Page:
“They’ll scare you straight to hell.”
Chuck Tingle’s new novel, Camp Damascus, successfully delves into multiple layers of horror, creating a story that touches on many layers of the human experience. Religious trauma can be a powerful force in one’s life. Those who have suffered religious trauma, which comes in many different forms and experiences, have to go through the process of being deprogrammed. They have their lives dismantled and made anew. It is painful and scary, often shaking the foundation on which one lays their identity.
This idea of shaken identity is one of the many reasons Chuck Tingle’s new novel, Camp Damascus, is so powerful. Yes, superficially, there are some terrifying scenes. But the book is so much more. Quite a bit is under the surface of “Neverton, Montana: home to a God-fearing community with a heart of gold.” Demons and coughing up flies are scary, but what is horrific is the religious dogma associated with the camp and Rose’s life. The idea that someone who believes is always and entirely right because of faith is dangerous. This story will be quite poignant for those who have suffered under religious fervor. However, the ideas represented in the story will appeal to anyone with a heart.
“Slowly disconnecting from your community—from your family—is difficult, and while it seems like unearthing their sinister motives and dark secrets might make the process easier, it will never entirely quell the pain. I’ve been avoiding this dark ache by keeping my mind busy while my body couldn’t be, but it hasn’t gone away. The sadness is still there, lurking in the corner like a pale demon in a red polo, just waiting to finally be acknowledged. That acknowledgment could arrive after several decades, or it could happen tonight, but the time will come. Eventually, I’ll have to fully contend with this simple fact: the love I was promised is conditional.”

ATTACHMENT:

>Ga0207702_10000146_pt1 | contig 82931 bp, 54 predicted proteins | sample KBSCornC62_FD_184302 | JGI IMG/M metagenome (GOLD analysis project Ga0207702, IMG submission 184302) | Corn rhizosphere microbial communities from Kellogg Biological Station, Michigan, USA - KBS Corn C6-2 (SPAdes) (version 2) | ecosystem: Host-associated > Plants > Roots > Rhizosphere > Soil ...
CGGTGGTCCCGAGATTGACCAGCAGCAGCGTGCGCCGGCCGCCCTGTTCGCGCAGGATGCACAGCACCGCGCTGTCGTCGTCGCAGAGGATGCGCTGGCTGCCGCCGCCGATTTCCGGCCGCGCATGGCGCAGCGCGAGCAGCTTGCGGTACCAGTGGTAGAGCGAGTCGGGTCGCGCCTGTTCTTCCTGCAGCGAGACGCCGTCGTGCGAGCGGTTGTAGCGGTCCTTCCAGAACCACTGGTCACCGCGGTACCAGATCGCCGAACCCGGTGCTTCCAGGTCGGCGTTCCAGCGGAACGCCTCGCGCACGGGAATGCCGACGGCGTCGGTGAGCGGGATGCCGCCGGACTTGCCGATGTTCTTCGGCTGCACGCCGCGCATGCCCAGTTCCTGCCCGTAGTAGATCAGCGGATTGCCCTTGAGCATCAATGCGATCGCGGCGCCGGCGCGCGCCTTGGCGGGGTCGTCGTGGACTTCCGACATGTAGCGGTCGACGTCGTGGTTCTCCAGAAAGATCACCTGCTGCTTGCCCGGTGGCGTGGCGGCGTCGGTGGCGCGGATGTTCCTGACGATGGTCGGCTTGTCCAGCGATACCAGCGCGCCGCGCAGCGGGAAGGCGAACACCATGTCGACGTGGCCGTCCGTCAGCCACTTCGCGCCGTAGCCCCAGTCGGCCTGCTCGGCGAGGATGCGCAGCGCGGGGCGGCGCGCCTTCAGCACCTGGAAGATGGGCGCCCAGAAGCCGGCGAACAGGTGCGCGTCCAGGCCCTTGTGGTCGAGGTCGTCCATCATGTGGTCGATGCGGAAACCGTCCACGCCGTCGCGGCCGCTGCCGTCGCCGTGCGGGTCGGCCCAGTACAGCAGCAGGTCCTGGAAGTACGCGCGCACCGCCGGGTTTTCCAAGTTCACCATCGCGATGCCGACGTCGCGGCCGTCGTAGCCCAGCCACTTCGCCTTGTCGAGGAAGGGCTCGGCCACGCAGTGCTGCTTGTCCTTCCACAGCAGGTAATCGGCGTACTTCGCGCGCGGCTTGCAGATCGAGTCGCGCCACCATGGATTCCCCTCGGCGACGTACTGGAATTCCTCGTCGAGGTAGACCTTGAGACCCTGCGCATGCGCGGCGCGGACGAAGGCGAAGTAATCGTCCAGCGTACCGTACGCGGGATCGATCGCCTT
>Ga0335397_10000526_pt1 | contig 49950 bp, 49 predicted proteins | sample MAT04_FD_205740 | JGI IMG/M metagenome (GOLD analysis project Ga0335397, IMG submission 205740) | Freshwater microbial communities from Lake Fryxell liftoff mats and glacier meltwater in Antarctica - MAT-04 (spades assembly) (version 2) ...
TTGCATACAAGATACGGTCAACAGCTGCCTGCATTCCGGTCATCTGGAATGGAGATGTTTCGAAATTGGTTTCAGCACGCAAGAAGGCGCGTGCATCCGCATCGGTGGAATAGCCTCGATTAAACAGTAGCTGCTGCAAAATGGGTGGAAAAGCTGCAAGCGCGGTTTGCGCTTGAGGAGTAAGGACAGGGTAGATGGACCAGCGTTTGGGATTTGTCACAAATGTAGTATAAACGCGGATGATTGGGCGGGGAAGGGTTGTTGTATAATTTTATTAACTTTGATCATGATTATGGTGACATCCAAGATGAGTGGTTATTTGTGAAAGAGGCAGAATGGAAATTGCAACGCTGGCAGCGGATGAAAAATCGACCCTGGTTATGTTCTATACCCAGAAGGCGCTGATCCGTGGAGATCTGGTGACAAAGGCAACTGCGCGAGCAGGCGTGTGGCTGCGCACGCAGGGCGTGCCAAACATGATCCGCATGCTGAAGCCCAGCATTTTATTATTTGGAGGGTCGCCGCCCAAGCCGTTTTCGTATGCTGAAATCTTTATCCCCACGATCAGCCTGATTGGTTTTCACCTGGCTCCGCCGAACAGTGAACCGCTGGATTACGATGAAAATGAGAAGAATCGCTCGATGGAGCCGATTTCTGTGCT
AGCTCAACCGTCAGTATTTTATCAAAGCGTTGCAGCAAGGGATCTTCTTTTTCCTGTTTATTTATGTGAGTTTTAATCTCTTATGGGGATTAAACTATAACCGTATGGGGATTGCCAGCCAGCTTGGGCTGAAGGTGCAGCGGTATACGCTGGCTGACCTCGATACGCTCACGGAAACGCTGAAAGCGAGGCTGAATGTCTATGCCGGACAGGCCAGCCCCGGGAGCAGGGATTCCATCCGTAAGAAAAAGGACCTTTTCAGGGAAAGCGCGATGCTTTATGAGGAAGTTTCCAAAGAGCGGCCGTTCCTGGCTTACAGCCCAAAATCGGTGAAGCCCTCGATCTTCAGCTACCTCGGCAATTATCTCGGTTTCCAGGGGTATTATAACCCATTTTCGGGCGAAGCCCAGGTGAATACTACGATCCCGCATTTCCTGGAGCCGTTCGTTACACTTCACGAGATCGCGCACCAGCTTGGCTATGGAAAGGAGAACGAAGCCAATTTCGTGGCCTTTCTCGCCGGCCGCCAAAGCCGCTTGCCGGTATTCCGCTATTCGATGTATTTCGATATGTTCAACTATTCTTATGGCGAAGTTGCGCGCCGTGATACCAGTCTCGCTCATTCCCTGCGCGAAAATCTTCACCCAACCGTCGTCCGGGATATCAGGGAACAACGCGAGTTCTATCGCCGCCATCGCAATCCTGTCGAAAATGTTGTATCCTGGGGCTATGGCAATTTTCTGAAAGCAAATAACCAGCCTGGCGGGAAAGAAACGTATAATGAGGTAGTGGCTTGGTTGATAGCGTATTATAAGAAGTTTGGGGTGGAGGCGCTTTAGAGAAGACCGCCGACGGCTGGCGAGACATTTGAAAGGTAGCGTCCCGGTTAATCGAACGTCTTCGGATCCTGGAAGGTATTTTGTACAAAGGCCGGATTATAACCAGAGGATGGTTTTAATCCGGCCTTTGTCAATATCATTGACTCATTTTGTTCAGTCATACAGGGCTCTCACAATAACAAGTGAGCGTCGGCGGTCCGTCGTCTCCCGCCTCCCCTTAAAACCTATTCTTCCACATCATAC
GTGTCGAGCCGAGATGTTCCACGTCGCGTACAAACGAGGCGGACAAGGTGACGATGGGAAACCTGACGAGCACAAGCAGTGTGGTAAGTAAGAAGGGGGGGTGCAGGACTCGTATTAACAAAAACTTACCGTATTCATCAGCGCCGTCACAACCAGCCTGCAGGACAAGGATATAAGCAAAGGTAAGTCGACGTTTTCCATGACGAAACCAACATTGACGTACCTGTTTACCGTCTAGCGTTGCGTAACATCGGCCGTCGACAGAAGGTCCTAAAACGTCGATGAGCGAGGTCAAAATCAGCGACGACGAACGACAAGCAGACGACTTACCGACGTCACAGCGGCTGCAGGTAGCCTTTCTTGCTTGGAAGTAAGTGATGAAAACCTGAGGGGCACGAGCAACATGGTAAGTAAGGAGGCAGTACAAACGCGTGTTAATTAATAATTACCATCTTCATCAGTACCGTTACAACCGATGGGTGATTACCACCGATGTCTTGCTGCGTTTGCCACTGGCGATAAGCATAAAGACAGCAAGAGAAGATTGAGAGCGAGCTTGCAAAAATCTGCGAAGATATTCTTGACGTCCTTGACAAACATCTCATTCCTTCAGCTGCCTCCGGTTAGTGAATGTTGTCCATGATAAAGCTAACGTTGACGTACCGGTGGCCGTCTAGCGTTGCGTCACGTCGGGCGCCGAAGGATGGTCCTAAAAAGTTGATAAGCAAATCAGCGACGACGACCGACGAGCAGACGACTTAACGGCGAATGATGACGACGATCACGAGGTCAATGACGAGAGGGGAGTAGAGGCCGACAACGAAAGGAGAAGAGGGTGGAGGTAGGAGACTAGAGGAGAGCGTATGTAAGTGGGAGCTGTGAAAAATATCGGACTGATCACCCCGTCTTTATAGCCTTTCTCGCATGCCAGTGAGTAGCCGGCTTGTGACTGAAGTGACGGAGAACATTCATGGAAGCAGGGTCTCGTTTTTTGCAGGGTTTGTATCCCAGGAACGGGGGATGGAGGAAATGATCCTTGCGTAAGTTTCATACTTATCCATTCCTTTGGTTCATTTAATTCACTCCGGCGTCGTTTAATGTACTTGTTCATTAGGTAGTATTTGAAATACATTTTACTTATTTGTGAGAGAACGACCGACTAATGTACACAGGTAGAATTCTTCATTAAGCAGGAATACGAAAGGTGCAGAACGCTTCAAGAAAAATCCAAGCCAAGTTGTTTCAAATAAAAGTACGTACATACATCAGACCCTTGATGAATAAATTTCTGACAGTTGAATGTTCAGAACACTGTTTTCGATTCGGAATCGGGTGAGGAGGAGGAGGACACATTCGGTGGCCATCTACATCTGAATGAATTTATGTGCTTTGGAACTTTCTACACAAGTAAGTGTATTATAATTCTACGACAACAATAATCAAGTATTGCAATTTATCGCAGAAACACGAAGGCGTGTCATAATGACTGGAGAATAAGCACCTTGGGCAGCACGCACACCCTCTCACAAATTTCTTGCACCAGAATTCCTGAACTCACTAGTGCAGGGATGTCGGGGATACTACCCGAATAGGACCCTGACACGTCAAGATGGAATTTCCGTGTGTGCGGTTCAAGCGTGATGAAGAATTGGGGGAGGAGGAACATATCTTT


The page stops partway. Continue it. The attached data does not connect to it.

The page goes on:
Camp Damascus is the story of Rose and her life as a member of an evangelical cult/megachurch in Neverton. This church runs a gay conversion camp that has a 100% rate. But why and how can a place have a 100% rate? Nothing is 100% when dealing with human feelings and emotions, especially something as important as identity and attraction.
Rose, we learn, is neuro-divergent and has never been interested in the opposite sex. As a side note, The neurodivergent thought processes of Rose are excellent. I love how Tingle has written her and how she processes information. As Rose discovers more about herself, she sees creatures lurking at the edges of her vision or in the background. These creatures inflict fear, and then Rose starts to cough up flies. Despite the supposed god-fearing atmosphere, something sinister is in Neverton, but what is it? That is where I must stop, as this story has mystery as one of its driving forces.
The pacing was a challenge for me personally, only in that I have a difficult time with slow burns. And this novel is a relatively slow burn, and rightfully so. Rose has a lot of inner struggles to go through, and this isn’t a simple trope already known to readers. Paying attention to all the details was rewarding, essential, and pays off. As the story rolls on toward the end, it gets more exciting.
In Camp Damascus, The Tingler’s message always comes through; Love is Real. Camp Damascus is engaging, intriguing, and a very “Chuck Tingle” novel where Chuck’s message is always there. Love is real.
Pick up this book. Support Chuck, support love.